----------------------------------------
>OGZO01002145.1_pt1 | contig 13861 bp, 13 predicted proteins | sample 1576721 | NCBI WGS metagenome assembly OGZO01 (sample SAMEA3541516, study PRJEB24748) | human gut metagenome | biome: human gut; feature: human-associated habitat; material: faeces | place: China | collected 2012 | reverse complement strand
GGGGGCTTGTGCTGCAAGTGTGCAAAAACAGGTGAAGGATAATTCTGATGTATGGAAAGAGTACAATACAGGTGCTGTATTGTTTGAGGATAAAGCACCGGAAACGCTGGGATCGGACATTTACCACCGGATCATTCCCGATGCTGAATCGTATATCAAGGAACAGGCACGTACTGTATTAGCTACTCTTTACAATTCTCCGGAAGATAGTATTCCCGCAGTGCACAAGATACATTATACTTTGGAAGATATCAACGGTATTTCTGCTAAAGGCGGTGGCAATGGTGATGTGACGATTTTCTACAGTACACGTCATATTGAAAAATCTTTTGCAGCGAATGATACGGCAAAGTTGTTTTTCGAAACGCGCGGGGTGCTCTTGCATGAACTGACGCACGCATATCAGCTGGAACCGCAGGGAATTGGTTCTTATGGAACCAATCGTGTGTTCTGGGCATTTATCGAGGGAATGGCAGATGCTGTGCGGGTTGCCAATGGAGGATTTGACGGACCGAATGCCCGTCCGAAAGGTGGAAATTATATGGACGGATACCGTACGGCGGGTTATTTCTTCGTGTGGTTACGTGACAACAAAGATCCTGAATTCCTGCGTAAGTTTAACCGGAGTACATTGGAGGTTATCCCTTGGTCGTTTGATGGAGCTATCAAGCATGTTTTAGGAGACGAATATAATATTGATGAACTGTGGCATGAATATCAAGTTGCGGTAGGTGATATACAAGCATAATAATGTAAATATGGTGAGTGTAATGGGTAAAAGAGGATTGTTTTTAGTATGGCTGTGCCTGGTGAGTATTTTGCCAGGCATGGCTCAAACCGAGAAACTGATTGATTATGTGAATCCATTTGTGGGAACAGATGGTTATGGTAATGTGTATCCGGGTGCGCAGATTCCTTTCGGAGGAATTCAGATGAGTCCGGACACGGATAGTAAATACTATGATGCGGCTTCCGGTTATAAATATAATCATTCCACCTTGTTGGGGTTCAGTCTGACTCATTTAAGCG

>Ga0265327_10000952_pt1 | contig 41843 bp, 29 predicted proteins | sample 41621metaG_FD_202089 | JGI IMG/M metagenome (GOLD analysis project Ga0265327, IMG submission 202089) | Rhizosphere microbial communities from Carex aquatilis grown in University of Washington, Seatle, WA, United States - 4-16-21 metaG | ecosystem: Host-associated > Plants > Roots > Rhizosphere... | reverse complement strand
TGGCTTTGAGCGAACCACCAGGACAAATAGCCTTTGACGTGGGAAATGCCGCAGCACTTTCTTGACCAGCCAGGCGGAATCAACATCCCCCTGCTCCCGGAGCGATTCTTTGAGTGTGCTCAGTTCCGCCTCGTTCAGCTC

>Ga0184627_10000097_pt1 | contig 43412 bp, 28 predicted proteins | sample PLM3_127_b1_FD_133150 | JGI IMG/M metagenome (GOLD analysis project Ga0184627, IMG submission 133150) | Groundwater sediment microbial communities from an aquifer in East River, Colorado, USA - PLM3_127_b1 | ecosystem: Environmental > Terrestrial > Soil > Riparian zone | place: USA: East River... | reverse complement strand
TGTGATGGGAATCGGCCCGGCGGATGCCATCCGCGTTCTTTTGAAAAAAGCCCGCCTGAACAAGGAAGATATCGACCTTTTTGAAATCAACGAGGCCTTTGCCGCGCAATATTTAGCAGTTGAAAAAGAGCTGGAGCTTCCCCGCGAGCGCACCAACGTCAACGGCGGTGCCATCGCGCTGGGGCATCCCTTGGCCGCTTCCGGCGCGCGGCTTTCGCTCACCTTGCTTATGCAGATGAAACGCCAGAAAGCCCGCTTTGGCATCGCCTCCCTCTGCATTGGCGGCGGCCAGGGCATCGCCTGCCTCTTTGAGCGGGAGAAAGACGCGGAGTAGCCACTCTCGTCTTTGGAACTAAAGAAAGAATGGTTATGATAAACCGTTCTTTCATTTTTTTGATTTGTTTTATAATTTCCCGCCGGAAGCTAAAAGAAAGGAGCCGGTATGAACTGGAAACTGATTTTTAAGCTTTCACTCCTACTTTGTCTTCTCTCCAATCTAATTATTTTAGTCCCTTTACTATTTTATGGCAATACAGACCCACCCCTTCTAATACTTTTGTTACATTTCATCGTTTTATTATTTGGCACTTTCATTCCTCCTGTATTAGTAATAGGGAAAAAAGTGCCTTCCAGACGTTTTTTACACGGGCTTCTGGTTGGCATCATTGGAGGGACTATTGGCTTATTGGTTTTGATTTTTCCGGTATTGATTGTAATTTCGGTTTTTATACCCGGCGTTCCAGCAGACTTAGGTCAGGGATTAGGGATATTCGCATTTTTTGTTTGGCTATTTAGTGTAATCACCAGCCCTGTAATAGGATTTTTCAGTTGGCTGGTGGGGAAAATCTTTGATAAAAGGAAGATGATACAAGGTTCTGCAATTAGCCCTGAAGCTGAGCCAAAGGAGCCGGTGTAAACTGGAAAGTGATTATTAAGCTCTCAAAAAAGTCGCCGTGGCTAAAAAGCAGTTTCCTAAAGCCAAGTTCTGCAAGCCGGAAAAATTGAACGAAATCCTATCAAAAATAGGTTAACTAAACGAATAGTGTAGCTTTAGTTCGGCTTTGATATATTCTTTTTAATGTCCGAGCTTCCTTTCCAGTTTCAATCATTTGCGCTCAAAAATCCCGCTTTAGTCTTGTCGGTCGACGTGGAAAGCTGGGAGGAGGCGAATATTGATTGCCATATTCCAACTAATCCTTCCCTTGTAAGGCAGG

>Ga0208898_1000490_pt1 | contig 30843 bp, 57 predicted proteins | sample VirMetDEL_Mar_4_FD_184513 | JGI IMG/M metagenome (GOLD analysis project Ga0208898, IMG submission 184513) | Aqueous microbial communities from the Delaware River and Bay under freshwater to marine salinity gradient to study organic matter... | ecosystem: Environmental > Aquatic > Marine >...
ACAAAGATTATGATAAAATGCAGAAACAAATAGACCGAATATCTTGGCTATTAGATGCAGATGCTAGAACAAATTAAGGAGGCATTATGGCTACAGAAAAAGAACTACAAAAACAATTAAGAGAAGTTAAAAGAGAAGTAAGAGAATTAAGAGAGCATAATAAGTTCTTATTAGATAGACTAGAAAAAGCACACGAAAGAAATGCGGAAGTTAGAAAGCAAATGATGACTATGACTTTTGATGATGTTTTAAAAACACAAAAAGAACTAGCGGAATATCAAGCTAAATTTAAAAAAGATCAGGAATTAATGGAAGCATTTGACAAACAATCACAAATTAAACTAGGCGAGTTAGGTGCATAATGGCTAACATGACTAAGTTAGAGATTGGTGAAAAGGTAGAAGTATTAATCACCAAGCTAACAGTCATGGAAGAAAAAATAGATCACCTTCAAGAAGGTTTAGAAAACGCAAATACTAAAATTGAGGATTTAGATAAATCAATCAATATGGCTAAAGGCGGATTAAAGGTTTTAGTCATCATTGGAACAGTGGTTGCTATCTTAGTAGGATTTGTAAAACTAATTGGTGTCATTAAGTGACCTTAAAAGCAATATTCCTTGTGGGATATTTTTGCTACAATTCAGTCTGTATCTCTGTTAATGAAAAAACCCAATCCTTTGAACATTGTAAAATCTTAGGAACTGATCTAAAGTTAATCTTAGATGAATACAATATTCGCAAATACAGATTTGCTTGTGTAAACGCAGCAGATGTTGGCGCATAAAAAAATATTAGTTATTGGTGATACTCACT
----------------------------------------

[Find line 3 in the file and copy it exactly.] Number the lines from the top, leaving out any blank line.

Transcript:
>Ga0265327_10000952_pt1 | contig 41843 bp, 29 predicted proteins | sample 41621metaG_FD_202089 | JGI IMG/M metagenome (GOLD analysis project Ga0265327, IMG submission 202089) | Rhizosphere microbial communities from Carex aquatilis grown in University of Washington, Seatle, WA, United States - 4-16-21 metaG | ecosystem: Host-associated > Plants > Roots > Rhizosphere... | reverse complement strand